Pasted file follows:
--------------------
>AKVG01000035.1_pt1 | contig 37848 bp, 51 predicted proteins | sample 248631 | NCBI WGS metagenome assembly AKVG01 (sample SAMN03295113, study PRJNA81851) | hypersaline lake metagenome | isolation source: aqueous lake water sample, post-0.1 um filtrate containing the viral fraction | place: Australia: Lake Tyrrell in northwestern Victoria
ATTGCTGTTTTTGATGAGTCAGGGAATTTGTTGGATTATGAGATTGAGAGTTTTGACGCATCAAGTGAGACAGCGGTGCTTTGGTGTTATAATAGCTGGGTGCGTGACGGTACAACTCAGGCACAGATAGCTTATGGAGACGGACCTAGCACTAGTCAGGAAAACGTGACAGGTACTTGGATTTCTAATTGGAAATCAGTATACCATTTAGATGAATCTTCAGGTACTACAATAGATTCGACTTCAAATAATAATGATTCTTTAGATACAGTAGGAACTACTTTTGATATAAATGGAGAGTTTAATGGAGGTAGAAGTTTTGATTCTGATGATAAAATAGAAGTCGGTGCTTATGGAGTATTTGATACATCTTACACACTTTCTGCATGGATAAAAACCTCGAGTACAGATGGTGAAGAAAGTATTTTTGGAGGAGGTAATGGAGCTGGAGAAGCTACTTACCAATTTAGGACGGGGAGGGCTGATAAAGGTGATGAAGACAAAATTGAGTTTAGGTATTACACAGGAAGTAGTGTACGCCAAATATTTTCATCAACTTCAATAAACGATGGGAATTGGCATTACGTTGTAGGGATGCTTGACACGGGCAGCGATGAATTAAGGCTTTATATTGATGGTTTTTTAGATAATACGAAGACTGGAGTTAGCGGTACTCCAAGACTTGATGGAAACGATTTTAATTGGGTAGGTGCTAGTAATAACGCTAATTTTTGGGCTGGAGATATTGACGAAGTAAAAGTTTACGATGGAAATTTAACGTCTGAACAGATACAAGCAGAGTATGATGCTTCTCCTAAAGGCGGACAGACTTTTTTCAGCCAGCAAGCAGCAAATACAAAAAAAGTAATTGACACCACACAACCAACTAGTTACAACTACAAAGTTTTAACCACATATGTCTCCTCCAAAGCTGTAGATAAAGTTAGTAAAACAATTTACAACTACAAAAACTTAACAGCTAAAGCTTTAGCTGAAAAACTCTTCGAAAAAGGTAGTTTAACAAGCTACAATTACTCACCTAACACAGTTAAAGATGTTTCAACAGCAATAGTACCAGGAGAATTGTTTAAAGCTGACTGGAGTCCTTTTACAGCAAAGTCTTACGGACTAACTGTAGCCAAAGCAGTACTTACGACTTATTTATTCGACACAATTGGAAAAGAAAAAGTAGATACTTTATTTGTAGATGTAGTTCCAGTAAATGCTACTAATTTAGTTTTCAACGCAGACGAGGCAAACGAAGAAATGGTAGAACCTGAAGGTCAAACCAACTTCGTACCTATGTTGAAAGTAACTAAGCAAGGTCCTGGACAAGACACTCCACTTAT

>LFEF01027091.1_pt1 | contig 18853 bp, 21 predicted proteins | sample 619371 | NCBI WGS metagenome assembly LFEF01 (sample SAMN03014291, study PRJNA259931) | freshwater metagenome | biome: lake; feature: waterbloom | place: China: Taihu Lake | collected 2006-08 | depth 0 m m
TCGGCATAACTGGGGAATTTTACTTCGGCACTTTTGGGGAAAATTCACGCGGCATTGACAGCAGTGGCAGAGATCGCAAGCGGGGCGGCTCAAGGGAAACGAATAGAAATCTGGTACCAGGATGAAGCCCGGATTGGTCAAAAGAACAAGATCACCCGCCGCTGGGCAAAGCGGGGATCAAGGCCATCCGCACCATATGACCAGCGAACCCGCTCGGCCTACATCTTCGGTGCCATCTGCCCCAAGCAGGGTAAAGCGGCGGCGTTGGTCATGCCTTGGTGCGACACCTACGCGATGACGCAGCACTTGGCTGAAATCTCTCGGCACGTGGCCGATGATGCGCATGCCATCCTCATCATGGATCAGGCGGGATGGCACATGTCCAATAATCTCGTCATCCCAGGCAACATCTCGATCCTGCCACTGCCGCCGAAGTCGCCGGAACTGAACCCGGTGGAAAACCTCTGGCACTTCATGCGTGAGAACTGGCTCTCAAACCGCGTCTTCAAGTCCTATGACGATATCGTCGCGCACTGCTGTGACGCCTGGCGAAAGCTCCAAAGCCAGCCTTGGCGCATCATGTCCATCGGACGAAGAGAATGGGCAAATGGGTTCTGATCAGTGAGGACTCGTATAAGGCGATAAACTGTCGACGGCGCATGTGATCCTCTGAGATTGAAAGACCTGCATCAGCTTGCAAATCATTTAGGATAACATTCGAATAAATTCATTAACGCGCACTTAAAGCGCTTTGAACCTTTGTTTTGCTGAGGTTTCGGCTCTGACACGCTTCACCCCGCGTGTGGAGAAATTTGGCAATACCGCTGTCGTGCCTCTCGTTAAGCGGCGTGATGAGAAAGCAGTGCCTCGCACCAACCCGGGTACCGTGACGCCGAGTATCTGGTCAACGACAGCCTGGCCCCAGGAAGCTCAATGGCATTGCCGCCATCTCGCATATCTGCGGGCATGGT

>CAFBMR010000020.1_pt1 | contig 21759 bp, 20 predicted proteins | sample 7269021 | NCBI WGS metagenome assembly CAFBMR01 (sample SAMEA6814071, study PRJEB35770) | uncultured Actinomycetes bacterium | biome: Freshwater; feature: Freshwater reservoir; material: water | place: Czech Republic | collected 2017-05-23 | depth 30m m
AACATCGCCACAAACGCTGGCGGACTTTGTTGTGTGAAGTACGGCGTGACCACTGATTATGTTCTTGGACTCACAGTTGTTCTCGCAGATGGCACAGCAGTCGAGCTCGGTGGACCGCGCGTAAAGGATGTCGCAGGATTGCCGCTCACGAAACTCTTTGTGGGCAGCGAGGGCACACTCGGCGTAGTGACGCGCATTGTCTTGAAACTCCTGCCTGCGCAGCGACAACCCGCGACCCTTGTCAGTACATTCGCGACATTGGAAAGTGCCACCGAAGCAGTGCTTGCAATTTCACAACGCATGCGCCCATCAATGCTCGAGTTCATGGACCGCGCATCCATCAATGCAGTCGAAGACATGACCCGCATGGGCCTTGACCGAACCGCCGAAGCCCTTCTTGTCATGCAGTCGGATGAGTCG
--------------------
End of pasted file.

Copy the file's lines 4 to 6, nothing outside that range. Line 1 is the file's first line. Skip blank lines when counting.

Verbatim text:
TCGGCATAACTGGGGAATTTTACTTCGGCACTTTTGGGGAAAATTCACGCGGCATTGACAGCAGTGGCAGAGATCGCAAGCGGGGCGGCTCAAGGGAAACGAATAGAAATCTGGTACCAGGATGAAGCCCGGATTGGTCAAAAGAACAAGATCACCCGCCGCTGGGCAAAGCGGGGATCAAGGCCATCCGCACCATATGACCAGCGAACCCGCTCGGCCTACATCTTCGGTGCCATCTGCCCCAAGCAGGGTAAAGCGGCGGCGTTGGTCATGCCTTGGTGCGACACCTACGCGATGACGCAGCACTTGGCTGAAATCTCTCGGCACGTGGCCGATGATGCGCATGCCATCCTCATCATGGATCAGGCGGGATGGCACATGTCCAATAATCTCGTCATCCCAGGCAACATCTCGATCCTGCCACTGCCGCCGAAGTCGCCGGAACTGAACCCGGTGGAAAACCTCTGGCACTTCATGCGTGAGAACTGGCTCTCAAACCGCGTCTTCAAGTCCTATGACGATATCGTCGCGCACTGCTGTGACGCCTGGCGAAAGCTCCAAAGCCAGCCTTGGCGCATCATGTCCATCGGACGAAGAGAATGGGCAAATGGGTTCTGATCAGTGAGGACTCGTATAAGGCGATAAACTGTCGACGGCGCATGTGATCCTCTGAGATTGAAAGACCTGCATCAGCTTGCAAATCATTTAGGATAACATTCGAATAAATTCATTAACGCGCACTTAAAGCGCTTTGAACCTTTGTTTTGCTGAGGTTTCGGCTCTGACACGCTTCACCCCGCGTGTGGAGAAATTTGGCAATACCGCTGTCGTGCCTCTCGTTAAGCGGCGTGATGAGAAAGCAGTGCCTCGCACCAACCCGGGTACCGTGACGCCGAGTATCTGGTCAACGACAGCCTGGCCCCAGGAAGCTCAATGGCATTGCCGCCATCTCGCATATCTGCGGGCATGGT

>CAFBMR010000020.1_pt1 | contig 21759 bp, 20 predicted proteins | sample 7269021 | NCBI WGS metagenome assembly CAFBMR01 (sample SAMEA6814071, study PRJEB35770) | uncultured Actinomycetes bacterium | biome: Freshwater; feature: Freshwater reservoir; material: water | place: Czech Republic | collected 2017-05-23 | depth 30m m
AACATCGCCACAAACGCTGGCGGACTTTGTTGTGTGAAGTACGGCGTGACCACTGATTATGTTCTTGGACTCACAGTTGTTCTCGCAGATGGCACAGCAGTCGAGCTCGGTGGACCGCGCGTAAAGGATGTCGCAGGATTGCCGCTCACGAAACTCTTTGTGGGCAGCGAGGGCACACTCGGCGTAGTGACGCGCATTGTCTTGAAACTCCTGCCTGCGCAGCGACAACCCGCGACCCTTGTCAGTACATTCGCGACATTGGAAAGTGCCACCGAAGCAGTGCTTGCAATTTCACAACGCATGCGCCCATCAATGCTCGAGTTCATGGACCGCGCATCCATCAATGCAGTCGAAGACATGACCCGCATGGGCCTTGACCGAACCGCCGAAGCCCTTCTTGTCATGCAGTCGGATGAGTCG